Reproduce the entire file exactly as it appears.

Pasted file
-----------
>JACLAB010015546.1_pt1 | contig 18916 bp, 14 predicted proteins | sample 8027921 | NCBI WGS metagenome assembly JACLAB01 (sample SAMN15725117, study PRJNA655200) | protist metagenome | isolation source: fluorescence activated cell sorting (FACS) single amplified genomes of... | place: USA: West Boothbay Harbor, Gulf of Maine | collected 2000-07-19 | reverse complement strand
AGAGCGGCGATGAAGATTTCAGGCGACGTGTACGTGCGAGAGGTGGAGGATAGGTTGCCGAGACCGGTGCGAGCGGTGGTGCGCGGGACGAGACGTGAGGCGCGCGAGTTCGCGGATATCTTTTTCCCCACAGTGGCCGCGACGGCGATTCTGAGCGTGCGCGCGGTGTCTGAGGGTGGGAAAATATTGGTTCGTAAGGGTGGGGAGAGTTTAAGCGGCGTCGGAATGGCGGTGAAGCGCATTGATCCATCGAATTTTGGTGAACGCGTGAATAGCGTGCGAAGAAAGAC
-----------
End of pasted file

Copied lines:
>JACLAB010015546.1_pt1 | contig 18916 bp, 14 predicted proteins | sample 8027921 | NCBI WGS metagenome assembly JACLAB01 (sample SAMN15725117, study PRJNA655200) | protist metagenome | isolation source: fluorescence activated cell sorting (FACS) single amplified genomes of... | place: USA: West Boothbay Harbor, Gulf of Maine | collected 2000-07-19 | reverse complement strand
AGAGCGGCGATGAAGATTTCAGGCGACGTGTACGTGCGAGAGGTGGAGGATAGGTTGCCGAGACCGGTGCGAGCGGTGGTGCGCGGGACGAGACGTGAGGCGCGCGAGTTCGCGGATATCTTTTTCCCCACAGTGGCCGCGACGGCGATTCTGAGCGTGCGCGCGGTGTCTGAGGGTGGGAAAATATTGGTTCGTAAGGGTGGGGAGAGTTTAAGCGGCGTCGGAATGGCGGTGAAGCGCATTGATCCATCGAATTTTGGTGAACGCGTGAATAGCGTGCGAAGAAAGAC